Epidemiology of Kidney Cancer

Alessandra Rubagotti, Giuseppe Martorana, Francesco M. Boccardo

Research output: Contribution to journalArticlepeer-review


Objective: This paper reviews present evidence concerning kidney cancer epidemiology. Methods: The review was based on the most recent and relevant papers reported in the literature. Results: Kidney cancer is one of the most important urologic cancers because of high lethality and increasing incidence in most countries. There were approximately 189,000 kidney cancers in 2000 worldwide, two thirds of which occurred in developed countries. In the United States, age-adjusted incidence rates of 16.2/100,000 in men and 8.0/100,000 in women were recorded during 1998-2002. In Europe the highest incidence of kidney cancer is observed in eastern European countries and Germany. Lower rates are reported in most Asian and African populations and some South American populations. Corresponding mortality rates in the United States are 6.1/100,000 in men and 2.8/100,000 in women. In Europe, again, the highest mortality is reported for eastern Europe countries and Germany. Established risk factors include cigarette smoking, obesity, and hypertension. A higher risk of renal cancer has been also reported in men on haemodialysis and in recipients of kidney transplants or in individuals treated with radiation for ankylosing spondylitis or cervical cancer. Data concerning dietary factors, occupational exposures, and the use of analgesics are more controversial. Genetic factors play a major role in hereditary kidney cancer but are likely to be involved also in sporadic cancer aetiology. Conclusions: Further research is required to clarify the epidemiologic relevance of these factors in cancer prevention.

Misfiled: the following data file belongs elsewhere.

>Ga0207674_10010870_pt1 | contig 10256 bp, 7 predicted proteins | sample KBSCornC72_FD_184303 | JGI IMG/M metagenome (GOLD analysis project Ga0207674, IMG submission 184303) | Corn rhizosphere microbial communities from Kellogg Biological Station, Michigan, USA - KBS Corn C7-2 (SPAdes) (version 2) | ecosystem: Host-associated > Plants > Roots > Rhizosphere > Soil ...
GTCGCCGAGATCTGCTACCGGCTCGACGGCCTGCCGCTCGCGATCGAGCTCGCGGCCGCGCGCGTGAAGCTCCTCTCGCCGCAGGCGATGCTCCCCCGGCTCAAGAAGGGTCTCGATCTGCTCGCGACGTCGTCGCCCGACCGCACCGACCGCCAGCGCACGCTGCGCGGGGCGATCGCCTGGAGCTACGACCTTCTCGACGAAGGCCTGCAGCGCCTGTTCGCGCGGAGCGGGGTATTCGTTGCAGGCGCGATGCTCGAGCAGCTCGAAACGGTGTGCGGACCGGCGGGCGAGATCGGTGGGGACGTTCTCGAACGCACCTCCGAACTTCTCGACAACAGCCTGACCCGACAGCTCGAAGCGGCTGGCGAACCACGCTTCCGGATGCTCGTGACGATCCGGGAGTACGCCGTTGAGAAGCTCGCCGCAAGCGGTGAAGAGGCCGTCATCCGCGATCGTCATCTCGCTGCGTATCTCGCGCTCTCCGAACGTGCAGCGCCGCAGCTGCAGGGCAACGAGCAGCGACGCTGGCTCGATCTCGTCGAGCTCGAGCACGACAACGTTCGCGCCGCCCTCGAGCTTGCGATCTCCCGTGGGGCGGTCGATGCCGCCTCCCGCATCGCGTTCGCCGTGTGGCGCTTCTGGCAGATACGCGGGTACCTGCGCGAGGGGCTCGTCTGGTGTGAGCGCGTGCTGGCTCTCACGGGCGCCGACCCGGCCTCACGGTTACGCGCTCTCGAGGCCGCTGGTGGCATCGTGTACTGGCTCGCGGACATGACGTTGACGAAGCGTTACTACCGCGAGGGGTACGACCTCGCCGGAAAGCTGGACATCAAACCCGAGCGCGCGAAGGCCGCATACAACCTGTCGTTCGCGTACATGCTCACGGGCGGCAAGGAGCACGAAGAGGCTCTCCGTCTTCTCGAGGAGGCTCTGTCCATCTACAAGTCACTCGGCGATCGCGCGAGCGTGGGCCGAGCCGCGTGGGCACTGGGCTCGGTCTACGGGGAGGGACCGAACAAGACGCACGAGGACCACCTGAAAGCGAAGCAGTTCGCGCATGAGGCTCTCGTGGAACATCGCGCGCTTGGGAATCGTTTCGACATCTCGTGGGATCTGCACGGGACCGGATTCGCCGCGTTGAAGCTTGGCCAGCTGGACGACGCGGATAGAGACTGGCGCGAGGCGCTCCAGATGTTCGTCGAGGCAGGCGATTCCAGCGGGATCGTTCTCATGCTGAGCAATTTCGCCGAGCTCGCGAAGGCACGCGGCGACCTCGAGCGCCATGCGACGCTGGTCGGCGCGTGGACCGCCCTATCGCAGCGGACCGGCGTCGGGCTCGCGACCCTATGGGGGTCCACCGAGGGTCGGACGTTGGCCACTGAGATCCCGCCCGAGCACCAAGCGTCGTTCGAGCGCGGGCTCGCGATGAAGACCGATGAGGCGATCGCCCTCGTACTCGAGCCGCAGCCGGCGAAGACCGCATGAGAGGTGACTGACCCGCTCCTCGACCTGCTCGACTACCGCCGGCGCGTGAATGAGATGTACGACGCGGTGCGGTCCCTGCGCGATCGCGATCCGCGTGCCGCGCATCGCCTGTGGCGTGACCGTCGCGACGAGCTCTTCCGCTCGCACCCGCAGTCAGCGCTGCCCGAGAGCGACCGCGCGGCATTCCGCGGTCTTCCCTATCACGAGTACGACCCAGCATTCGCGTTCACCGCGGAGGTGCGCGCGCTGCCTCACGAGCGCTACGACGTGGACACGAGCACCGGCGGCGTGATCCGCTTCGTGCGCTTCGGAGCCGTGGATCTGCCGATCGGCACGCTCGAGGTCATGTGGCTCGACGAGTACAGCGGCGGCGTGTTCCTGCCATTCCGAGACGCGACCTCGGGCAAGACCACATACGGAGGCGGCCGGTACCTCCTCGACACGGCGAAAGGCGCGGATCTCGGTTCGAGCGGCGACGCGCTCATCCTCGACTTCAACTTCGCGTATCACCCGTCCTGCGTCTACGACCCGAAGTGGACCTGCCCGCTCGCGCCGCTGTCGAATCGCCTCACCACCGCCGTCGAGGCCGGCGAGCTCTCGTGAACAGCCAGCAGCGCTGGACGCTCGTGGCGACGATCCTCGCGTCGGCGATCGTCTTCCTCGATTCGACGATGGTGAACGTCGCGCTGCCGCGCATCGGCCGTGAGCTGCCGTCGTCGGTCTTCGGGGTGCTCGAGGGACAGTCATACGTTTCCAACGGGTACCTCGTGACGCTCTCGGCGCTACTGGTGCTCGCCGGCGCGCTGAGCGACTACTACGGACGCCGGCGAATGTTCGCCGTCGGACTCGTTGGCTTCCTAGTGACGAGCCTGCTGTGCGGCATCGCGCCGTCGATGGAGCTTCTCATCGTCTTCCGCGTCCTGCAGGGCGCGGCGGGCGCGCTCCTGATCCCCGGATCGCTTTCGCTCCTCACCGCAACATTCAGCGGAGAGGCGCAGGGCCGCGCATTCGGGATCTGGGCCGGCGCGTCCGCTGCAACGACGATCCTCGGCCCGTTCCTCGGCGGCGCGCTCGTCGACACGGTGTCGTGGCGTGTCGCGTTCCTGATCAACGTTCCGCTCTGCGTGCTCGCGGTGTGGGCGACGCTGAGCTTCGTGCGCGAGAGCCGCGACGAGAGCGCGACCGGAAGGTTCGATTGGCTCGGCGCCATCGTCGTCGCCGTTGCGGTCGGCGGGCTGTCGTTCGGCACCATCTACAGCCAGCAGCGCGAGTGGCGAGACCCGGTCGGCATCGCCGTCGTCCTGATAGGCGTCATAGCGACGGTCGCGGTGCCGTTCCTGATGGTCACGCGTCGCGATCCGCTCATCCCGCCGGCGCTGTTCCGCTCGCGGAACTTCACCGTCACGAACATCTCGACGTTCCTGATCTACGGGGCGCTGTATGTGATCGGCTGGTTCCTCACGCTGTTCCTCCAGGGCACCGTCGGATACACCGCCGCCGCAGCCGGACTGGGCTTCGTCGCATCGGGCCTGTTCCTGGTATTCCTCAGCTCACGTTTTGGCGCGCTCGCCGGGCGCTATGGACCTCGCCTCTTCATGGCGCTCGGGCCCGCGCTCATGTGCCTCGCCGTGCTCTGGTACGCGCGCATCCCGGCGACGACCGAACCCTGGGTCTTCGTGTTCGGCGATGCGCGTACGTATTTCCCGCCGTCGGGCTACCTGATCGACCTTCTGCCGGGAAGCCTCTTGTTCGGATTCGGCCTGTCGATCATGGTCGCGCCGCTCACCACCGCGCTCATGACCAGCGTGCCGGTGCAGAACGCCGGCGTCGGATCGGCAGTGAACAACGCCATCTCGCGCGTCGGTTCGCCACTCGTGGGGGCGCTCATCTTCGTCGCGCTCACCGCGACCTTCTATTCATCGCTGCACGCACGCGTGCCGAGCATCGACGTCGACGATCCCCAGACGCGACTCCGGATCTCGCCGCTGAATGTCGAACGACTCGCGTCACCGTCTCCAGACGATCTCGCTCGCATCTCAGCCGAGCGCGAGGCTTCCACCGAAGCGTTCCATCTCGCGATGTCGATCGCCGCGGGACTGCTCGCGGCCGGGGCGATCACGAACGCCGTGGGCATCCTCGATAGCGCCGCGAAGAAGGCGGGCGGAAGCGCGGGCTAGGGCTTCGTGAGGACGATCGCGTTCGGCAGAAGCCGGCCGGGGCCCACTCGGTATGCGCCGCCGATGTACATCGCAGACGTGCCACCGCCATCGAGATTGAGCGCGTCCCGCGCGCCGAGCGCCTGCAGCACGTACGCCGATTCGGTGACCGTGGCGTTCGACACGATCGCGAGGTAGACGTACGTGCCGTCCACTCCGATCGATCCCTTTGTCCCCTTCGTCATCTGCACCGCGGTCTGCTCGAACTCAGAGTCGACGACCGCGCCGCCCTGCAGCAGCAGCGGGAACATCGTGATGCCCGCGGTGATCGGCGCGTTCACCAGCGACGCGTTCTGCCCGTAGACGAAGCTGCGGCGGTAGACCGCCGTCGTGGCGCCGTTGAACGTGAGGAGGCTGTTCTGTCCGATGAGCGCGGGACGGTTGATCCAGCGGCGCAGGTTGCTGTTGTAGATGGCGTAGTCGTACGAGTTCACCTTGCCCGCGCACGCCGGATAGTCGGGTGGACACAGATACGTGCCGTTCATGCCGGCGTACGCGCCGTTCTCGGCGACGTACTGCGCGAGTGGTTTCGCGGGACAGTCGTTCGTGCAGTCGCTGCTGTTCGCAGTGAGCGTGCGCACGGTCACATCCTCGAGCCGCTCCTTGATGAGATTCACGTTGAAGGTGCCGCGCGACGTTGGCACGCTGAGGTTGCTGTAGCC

Original languageEnglish
Pages (from-to)558-565
Number of pages8
JournalEuropean Urology, Supplements
Issue number8
Publication statusPublished - Jun 2006


  • Epidemiology
  • Kidney cancer
  • Risk factors

ASJC Scopus subject areas

  • Urology


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